Radin deftly weaves a story of postwar scientific method with an account of postcolonial extraction. She shows how a colonial imaginary of frontier exploration and a scientific imaginary of induction, unite in a calling to “discover the unexpected.” Radin depicts Blumberg as a collector of samples, in the mode of a colonial natural historian, for whom the Pacific – and later the world, perhaps the solar system – figured as a living laboratory. Blumberg won the Nobel Prize for his work on Hepatitis B, derived from blood samples of indigenous peoples of the Pacific. As a NASA administrator, Blumberg harnessed a language of “new frontiers” – exploring where no one had yet gone – and language of basic science – seeking the unknown and following curiosity. He imagined a scientific exploration, the extraction and classification of new material, as capital to be realized in some biological future.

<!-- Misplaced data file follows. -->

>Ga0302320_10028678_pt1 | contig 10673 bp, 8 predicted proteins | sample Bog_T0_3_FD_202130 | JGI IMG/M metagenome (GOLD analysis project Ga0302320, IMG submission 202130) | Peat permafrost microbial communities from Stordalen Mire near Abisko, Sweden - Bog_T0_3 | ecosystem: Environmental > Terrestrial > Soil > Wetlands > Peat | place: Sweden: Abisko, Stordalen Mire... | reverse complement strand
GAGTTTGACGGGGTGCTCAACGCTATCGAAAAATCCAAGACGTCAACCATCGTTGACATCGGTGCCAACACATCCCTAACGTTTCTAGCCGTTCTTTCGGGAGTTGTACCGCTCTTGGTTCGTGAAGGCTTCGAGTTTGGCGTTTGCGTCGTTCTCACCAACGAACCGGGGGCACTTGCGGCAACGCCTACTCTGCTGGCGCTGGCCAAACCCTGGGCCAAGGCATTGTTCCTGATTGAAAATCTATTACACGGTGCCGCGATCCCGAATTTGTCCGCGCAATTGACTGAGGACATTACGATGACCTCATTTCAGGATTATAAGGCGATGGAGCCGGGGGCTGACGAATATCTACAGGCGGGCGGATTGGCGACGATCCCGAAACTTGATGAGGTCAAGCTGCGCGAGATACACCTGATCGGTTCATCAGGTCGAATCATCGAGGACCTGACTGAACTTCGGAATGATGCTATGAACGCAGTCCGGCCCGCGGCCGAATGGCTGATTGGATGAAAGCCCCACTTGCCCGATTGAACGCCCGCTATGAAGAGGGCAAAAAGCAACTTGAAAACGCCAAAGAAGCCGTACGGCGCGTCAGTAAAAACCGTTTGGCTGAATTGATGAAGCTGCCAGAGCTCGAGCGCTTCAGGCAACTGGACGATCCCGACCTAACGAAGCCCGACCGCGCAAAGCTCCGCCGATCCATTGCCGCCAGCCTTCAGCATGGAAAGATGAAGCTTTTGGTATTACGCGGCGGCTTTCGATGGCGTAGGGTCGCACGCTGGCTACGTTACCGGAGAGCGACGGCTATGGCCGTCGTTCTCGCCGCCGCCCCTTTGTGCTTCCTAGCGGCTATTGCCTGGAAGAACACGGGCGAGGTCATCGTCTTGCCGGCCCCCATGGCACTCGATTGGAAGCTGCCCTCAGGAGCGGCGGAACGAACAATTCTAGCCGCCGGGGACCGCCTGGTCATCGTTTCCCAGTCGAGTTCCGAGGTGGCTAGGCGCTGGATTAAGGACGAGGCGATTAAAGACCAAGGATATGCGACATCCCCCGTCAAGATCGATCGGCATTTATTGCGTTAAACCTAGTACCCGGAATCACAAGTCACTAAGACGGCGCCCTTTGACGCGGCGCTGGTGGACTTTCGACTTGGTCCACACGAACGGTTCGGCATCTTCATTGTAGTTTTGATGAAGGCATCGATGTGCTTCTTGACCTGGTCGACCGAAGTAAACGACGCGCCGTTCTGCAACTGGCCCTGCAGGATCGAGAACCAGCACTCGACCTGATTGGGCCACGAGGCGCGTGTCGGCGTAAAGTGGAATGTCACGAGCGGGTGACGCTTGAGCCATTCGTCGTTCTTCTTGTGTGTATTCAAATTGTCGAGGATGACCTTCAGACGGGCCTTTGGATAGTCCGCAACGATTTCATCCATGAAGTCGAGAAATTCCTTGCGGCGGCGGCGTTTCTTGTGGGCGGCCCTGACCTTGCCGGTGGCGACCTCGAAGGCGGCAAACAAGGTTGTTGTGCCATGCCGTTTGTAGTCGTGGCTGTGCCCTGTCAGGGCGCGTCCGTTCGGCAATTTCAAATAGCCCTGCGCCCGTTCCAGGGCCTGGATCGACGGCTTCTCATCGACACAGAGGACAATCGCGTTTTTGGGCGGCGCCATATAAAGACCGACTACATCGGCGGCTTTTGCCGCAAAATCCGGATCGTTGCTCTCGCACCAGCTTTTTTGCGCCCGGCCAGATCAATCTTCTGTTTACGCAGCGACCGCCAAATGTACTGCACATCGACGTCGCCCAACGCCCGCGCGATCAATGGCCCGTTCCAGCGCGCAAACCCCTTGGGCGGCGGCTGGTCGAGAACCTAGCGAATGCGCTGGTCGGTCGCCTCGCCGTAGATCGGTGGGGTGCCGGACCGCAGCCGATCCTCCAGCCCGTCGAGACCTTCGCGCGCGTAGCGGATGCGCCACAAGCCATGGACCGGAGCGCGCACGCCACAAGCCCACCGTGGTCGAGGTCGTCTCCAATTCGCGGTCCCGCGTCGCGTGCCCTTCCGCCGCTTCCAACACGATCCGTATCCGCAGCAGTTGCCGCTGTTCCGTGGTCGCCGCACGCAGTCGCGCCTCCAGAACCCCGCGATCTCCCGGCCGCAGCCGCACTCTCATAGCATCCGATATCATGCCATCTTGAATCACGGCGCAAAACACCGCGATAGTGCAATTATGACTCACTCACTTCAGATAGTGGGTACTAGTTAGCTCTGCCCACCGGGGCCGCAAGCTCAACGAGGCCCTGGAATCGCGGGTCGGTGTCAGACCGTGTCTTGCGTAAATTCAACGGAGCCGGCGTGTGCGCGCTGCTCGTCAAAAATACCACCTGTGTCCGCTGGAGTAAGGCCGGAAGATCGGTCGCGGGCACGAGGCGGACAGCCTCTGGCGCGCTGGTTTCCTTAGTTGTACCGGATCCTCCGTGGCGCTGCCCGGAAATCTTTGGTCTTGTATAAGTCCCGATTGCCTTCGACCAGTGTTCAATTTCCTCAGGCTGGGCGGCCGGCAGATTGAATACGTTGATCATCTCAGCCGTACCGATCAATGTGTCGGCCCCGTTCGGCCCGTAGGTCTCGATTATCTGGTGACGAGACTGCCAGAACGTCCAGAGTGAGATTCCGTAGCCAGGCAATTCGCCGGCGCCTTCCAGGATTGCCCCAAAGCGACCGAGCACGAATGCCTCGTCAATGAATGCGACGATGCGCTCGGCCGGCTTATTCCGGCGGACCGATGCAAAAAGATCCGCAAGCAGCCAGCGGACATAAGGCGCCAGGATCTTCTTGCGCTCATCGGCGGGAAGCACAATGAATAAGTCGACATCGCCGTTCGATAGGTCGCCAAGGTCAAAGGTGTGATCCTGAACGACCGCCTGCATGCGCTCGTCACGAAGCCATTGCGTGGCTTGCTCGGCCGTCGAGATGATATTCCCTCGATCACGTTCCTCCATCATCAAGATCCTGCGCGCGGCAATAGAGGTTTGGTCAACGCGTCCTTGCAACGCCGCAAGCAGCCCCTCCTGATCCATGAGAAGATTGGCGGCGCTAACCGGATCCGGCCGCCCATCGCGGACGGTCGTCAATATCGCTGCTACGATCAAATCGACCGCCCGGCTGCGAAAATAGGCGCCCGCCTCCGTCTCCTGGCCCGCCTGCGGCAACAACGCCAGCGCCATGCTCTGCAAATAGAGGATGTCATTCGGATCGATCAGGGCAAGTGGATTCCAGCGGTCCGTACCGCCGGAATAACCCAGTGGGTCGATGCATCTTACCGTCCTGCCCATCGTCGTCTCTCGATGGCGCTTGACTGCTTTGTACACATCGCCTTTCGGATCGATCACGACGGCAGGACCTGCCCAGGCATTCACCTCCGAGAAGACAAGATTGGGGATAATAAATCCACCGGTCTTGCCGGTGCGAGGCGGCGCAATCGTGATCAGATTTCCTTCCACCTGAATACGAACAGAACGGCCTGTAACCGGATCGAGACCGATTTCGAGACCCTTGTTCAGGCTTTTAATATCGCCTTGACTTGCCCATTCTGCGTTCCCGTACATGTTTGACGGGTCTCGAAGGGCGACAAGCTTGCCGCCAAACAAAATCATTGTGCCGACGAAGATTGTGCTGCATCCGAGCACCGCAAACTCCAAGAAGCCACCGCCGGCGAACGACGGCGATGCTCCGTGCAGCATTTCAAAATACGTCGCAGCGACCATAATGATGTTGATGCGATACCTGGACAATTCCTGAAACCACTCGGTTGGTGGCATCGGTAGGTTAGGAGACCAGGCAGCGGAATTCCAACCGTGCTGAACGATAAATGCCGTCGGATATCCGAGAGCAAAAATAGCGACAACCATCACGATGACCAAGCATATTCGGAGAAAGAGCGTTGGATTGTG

1867 Joseph Lister publishes Antiseptic Principle of the Practice of Surgery, one of the most important developments in medicine. Lister was convinced of the need for cleanliness in the operating room, a revolutionary idea at the time. He develops antiseptic surgical methods, using carbolic acid to clean wounds and surgical instruments. The immediate success of his methods leads to general adoption. In one hospital that adopts his methods, deaths from infection decrease from nearly 60% to just 4%.

This week, Dr. Wible joins us to talk about the epidemic of physician suicide. She's filmed a powerful TedMed talk on the epidemic of physician suicide where she read the words of physicians on the edge of taking their own lives. As we lose more brilliant minds and healers to suicide, Dr. Wible has started a project to bring this epidemic to light. Her film called "Do No Harm" will do exactly that and she tells us more about the film and how we can support the movement.